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Running head: LEADERSHIP AND SCHOLARSHIP

Leadership and Scholarship in Nonprofit Amanda Gibson University of Phoenix SAS

LEADERSHIP AND SCHOLARSHIP Leadership and Scholarship in Nonprofit

To the transitional transforming type of leadership (Burns, 1978; Downton, 1973) dimensions which reflect leadership based from self-interest to mutual interest, Jordan (2005) adds a new concept, that of transcending leadership. Such a leader has to exhibit, aside of the commonly agreed upon traits, emotional intelligence, vision and ability to see the big picture. Considering the three challenges the non-profits of the future are facing: people, funding and strategy, leaders of nonprofit organizations are expected to achieve complex outcomes with shrinking resources, to reconcile the not-for-profit aspect with the need of economic efficiency all the while being aware of the influences and needs of both employees and clients with global provenience. A leader in human services has to be able to empower others, through both emotional and functional means, instill self-confidence while providing opportunity and thus help create a new generation of leaders. As scholars, we endeavor to become better thinkers, problem solvers, and inquirers people able to locate, evaluate and effectively use information. A successful professional must be able at any moment to know when information is needed, to identify, find and organize it, and use it effectively for solving the problem at hand. It should also be stressed another dimension of the leader, that of a mentor / teacher one who invests time and interest to impart knowledge. In a succinct way, Ernest Boyer (1990; 1996; Ramaley, 2004) described engaged scholarship as a multi-pronged approach: the scholarship of discovery, of integration, of application and of teaching - which includes not only transmitting knowledge, but also transforming and extending it beyond the university walls.

LEADERSHIP AND SCHOLARSHIP Leadership development is self-development. Engineers have computers;

painters, canvas and brushes; musicians, instruments. Leaders have only themselves. The instrument of leadership is the self, and mastery of the art of leadership comes from the mastery of the self (Kouzes & Posner, 2007). It is of no doubt to anyone who stood in front of a team, trying to teach and to motivate, that doing it with any modicum of success means being willing and able to return to the classroom, library, drawing-board or peer forum, any and all clearinghouses of information. The theoretical framework I think fits most for this leadership statement is the mental model, the continuous search to understand phenomena in daily life. According to this model, the mind constructs a small-scale model of reality and uses it to reason, to underlie explanations, and to anticipate events. In trying to become a better leader, I learned to always apply ontologic humility - at a personal level one needs to verify or refute opinions which might be biased or inadequate, to recognize misuses and abuses of information. I evolved to this level gradually, thinking and sometimes even instinctually acting about improving myself, with no idea about leadership values and traits. But somehow, my personal learning curve came to intersect what is expected and proved that a leader should be and have, and obviously I perceived it as a huge morale boost: The quest for leadership is first an inner quest to discover who you are. Through selfdevelopment comes the confidence needed to lead. Self-confidence is really awareness of and faith in your own powers. These powers become clear and strong only as you work to identify and develop them (Kouzes & Posner, 2007).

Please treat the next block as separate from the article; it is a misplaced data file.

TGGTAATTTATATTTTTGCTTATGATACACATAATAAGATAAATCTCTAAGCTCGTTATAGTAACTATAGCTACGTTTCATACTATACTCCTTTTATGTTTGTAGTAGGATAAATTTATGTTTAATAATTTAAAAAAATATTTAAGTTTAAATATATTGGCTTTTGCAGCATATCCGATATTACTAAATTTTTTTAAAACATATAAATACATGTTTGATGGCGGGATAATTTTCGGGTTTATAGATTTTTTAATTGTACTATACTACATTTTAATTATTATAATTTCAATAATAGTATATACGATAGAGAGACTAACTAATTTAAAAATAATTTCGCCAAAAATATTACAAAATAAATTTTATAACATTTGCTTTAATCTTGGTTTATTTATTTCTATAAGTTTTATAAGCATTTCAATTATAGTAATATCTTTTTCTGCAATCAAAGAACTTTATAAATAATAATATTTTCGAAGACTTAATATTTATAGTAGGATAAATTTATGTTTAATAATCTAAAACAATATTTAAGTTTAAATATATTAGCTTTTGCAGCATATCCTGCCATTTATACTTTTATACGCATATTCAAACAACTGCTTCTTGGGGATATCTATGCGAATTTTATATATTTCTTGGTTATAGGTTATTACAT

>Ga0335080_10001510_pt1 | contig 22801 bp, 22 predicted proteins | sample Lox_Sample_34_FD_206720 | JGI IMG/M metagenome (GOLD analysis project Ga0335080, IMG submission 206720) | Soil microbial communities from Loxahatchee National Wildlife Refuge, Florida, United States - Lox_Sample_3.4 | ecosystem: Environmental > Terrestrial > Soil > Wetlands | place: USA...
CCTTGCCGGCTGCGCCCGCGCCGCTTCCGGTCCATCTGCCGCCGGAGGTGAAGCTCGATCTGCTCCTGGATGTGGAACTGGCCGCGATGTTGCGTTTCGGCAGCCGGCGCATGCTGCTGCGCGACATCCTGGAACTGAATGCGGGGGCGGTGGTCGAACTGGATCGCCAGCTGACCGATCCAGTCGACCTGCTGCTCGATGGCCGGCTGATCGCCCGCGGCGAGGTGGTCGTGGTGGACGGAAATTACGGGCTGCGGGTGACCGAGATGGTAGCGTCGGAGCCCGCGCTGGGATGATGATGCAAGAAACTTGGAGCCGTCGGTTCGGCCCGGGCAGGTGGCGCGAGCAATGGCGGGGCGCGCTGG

LEADERSHIP AND SCHOLARSHIP

During my doctoral journey I became aware of Peschls (2007) third loop, a concept that resonated greatly with me. It seems my whole process of learning until now followed the first two loops, leaving me to conceptualize and apply just the last upgrade, to the third loop. Looking at the leadership traits I value I like to see a leader as someone who possesses a wealth of both soft and hard skills, so from the soft point of view I agree with Roger B. Smiths (1994) words: Todays leaders want to help others realize their own power and dignity. They lead because they want to create an environment in which people are free to think, innovate, and unite into teams and groups, in order to solve problems that are too big for any one person to solve alone (Wren, 1995). This is what I will always strive to achieve. From the practitioner angle, I aim to be better able to identify, research alternatives, and solve business problems with the highest value-adding solutions. I want to display business knowledge and be recognized as a business subject expert, to be able to draft and redesign industry rules and standards. Going through the doctoral program, I had so much to gain. It is a time commitment indeed, and a notable effort but one which is simultaneously useful and enjoyable. Following the SPL model I became a better member in my community and a better-balanced person: Would-be leaders learn to manage their time more wisely. Would-be leaders learn that self-pity and resentment are like toxic substances. Would-be leaders learn the old truth that most people are not for or against you but rather preoccupied with themselves. Would-be leaders learn to break out of their comfortable imprisonments; they learn to cast aside dull routines and habits that enslave most of us. Would-be

LEADERSHIP AND SCHOLARSHIP